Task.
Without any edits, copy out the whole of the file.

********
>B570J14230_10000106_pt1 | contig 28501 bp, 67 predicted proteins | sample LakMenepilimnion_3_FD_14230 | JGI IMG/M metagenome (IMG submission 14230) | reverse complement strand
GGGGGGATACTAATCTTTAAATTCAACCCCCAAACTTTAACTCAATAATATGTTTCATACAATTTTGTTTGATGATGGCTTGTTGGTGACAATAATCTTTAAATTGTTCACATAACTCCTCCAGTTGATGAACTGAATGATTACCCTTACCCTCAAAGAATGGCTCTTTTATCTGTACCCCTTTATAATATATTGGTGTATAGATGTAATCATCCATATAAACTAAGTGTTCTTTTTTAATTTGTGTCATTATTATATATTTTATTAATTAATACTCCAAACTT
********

>B570J14230_10000106_pt1 | contig 28501 bp, 67 predicted proteins | sample LakMenepilimnion_3_FD_14230 | JGI IMG/M metagenome (IMG submission 14230) | reverse complement strand
GGGGGGATACTAATCTTTAAATTCAACCCCCAAACTTTAACTCAATAATATGTTTCATACAATTTTGTTTGATGATGGCTTGTTGGTGACAATAATCTTTAAATTGTTCACATAACTCCTCCAGTTGATGAACTGAATGATTACCCTTACCCTCAAAGAATGGCTCTTTTATCTGTACCCCTTTATAATATATTGGTGTATAGATGTAATCATCCATATAAACTAAGTGTTCTTTTTTAATTTGTGTCATTATTATATATTTTATTAATTAATACTCCAAACTT